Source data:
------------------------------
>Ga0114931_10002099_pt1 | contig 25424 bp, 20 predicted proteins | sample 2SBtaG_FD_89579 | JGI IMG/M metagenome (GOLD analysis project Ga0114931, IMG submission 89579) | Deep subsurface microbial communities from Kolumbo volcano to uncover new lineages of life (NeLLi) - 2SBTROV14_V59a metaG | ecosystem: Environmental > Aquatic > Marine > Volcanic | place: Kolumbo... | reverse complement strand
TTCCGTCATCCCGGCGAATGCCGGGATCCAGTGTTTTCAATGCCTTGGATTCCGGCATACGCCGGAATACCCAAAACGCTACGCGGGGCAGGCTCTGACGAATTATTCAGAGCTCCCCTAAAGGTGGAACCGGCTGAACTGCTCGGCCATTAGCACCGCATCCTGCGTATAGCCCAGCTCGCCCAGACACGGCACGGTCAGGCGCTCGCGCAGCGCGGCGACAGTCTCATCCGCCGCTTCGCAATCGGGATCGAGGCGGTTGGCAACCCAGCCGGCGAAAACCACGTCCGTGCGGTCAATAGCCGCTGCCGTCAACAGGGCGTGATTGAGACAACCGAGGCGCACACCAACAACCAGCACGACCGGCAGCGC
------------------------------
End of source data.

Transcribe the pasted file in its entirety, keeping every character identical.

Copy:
>Ga0114931_10002099_pt1 | contig 25424 bp, 20 predicted proteins | sample 2SBtaG_FD_89579 | JGI IMG/M metagenome (GOLD analysis project Ga0114931, IMG submission 89579) | Deep subsurface microbial communities from Kolumbo volcano to uncover new lineages of life (NeLLi) - 2SBTROV14_V59a metaG | ecosystem: Environmental > Aquatic > Marine > Volcanic | place: Kolumbo... | reverse complement strand
TTCCGTCATCCCGGCGAATGCCGGGATCCAGTGTTTTCAATGCCTTGGATTCCGGCATACGCCGGAATACCCAAAACGCTACGCGGGGCAGGCTCTGACGAATTATTCAGAGCTCCCCTAAAGGTGGAACCGGCTGAACTGCTCGGCCATTAGCACCGCATCCTGCGTATAGCCCAGCTCGCCCAGACACGGCACGGTCAGGCGCTCGCGCAGCGCGGCGACAGTCTCATCCGCCGCTTCGCAATCGGGATCGAGGCGGTTGGCAACCCAGCCGGCGAAAACCACGTCCGTGCGGTCAATAGCCGCTGCCGTCAACAGGGCGTGATTGAGACAACCGAGGCGCACACCAACAACCAGCACGACCGGCAGCGC